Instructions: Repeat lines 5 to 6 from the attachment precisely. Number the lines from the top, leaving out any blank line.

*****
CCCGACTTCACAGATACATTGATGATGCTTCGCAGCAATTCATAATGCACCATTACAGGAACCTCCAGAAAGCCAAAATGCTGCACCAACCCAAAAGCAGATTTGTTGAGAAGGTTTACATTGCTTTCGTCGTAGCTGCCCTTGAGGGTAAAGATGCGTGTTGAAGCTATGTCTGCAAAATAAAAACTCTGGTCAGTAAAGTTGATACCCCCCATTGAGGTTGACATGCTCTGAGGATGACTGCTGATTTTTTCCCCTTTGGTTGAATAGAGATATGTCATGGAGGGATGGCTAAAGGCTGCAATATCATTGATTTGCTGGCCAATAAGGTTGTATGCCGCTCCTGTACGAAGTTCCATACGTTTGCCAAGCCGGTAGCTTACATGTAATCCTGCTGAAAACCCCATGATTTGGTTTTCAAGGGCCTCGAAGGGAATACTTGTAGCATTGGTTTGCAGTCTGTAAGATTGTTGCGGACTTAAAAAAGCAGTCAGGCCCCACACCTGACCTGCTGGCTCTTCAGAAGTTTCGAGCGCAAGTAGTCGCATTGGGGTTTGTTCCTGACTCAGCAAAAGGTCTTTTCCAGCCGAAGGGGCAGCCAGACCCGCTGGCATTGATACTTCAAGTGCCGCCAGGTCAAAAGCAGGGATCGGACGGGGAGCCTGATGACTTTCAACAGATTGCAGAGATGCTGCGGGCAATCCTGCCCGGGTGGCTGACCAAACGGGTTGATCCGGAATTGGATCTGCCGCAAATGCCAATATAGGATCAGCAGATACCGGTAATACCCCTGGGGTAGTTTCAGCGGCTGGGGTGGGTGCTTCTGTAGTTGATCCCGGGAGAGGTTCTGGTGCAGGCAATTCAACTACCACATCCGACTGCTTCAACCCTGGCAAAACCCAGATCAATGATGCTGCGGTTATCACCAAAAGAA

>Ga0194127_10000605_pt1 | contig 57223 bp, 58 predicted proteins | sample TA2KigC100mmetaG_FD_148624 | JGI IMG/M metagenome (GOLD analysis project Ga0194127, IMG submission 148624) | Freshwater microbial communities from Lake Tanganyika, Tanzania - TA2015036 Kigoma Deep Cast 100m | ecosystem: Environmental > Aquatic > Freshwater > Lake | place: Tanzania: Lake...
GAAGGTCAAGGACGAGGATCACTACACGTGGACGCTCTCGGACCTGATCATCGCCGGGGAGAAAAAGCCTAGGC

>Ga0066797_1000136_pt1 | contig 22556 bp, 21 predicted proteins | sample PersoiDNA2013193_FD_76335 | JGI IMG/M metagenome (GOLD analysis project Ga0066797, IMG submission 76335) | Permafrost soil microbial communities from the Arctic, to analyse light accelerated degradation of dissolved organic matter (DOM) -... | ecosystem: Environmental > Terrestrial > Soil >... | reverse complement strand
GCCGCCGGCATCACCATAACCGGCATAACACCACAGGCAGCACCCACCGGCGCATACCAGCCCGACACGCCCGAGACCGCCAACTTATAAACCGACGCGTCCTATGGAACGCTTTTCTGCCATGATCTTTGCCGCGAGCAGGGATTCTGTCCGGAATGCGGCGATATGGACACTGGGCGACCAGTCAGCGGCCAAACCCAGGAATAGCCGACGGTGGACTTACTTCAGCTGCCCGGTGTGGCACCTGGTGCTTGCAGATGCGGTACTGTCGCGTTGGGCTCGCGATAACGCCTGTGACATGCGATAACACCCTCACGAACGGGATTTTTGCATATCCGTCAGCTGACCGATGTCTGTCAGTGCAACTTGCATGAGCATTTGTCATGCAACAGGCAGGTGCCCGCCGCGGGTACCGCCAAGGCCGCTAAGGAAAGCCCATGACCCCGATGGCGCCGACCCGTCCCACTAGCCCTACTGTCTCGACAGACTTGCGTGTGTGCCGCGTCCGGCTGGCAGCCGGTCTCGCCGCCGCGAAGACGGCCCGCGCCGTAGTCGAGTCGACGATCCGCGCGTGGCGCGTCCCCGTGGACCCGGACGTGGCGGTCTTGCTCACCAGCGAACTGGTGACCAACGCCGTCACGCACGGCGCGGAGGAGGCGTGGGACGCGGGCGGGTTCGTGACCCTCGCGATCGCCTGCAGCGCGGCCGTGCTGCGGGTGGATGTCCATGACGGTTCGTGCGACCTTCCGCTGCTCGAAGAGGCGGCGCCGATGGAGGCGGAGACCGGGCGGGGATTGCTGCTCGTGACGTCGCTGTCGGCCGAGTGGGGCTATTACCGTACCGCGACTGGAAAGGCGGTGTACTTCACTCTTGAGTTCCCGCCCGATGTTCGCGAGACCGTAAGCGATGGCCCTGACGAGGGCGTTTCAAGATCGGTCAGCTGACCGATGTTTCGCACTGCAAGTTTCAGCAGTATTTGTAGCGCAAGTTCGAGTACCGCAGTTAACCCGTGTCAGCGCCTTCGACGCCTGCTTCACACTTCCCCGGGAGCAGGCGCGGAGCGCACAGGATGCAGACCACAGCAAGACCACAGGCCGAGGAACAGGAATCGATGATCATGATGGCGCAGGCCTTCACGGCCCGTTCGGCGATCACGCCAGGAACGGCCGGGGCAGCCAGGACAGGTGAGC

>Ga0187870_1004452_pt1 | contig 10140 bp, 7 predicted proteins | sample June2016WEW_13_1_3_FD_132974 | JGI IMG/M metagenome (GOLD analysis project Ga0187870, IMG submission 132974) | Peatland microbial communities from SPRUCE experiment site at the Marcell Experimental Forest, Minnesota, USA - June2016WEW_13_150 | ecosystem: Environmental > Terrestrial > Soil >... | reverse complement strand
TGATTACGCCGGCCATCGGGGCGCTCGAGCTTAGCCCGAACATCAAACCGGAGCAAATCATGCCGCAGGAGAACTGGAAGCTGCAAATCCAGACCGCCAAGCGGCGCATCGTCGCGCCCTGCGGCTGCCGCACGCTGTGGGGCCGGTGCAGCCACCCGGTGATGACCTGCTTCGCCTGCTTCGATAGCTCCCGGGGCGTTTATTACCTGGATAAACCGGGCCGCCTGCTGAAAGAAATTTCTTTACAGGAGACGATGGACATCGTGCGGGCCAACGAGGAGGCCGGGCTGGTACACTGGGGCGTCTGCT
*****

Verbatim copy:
GCCGCCGGCATCACCATAACCGGCATAACACCACAGGCAGCACCCACCGGCGCATACCAGCCCGACACGCCCGAGACCGCCAACTTATAAACCGACGCGTCCTATGGAACGCTTTTCTGCCATGATCTTTGCCGCGAGCAGGGATTCTGTCCGGAATGCGGCGATATGGACACTGGGCGACCAGTCAGCGGCCAAACCCAGGAATAGCCGACGGTGGACTTACTTCAGCTGCCCGGTGTGGCACCTGGTGCTTGCAGATGCGGTACTGTCGCGTTGGGCTCGCGATAACGCCTGTGACATGCGATAACACCCTCACGAACGGGATTTTTGCATATCCGTCAGCTGACCGATGTCTGTCAGTGCAACTTGCATGAGCATTTGTCATGCAACAGGCAGGTGCCCGCCGCGGGTACCGCCAAGGCCGCTAAGGAAAGCCCATGACCCCGATGGCGCCGACCCGTCCCACTAGCCCTACTGTCTCGACAGACTTGCGTGTGTGCCGCGTCCGGCTGGCAGCCGGTCTCGCCGCCGCGAAGACGGCCCGCGCCGTAGTCGAGTCGACGATCCGCGCGTGGCGCGTCCCCGTGGACCCGGACGTGGCGGTCTTGCTCACCAGCGAACTGGTGACCAACGCCGTCACGCACGGCGCGGAGGAGGCGTGGGACGCGGGCGGGTTCGTGACCCTCGCGATCGCCTGCAGCGCGGCCGTGCTGCGGGTGGATGTCCATGACGGTTCGTGCGACCTTCCGCTGCTCGAAGAGGCGGCGCCGATGGAGGCGGAGACCGGGCGGGGATTGCTGCTCGTGACGTCGCTGTCGGCCGAGTGGGGCTATTACCGTACCGCGACTGGAAAGGCGGTGTACTTCACTCTTGAGTTCCCGCCCGATGTTCGCGAGACCGTAAGCGATGGCCCTGACGAGGGCGTTTCAAGATCGGTCAGCTGACCGATGTTTCGCACTGCAAGTTTCAGCAGTATTTGTAGCGCAAGTTCGAGTACCGCAGTTAACCCGTGTCAGCGCCTTCGACGCCTGCTTCACACTTCCCCGGGAGCAGGCGCGGAGCGCACAGGATGCAGACCACAGCAAGACCACAGGCCGAGGAACAGGAATCGATGATCATGATGGCGCAGGCCTTCACGGCCCGTTCGGCGATCACGCCAGGAACGGCCGGGGCAGCCAGGACAGGTGAGC

>Ga0187870_1004452_pt1 | contig 10140 bp, 7 predicted proteins | sample June2016WEW_13_1_3_FD_132974 | JGI IMG/M metagenome (GOLD analysis project Ga0187870, IMG submission 132974) | Peatland microbial communities from SPRUCE experiment site at the Marcell Experimental Forest, Minnesota, USA - June2016WEW_13_150 | ecosystem: Environmental > Terrestrial > Soil >... | reverse complement strand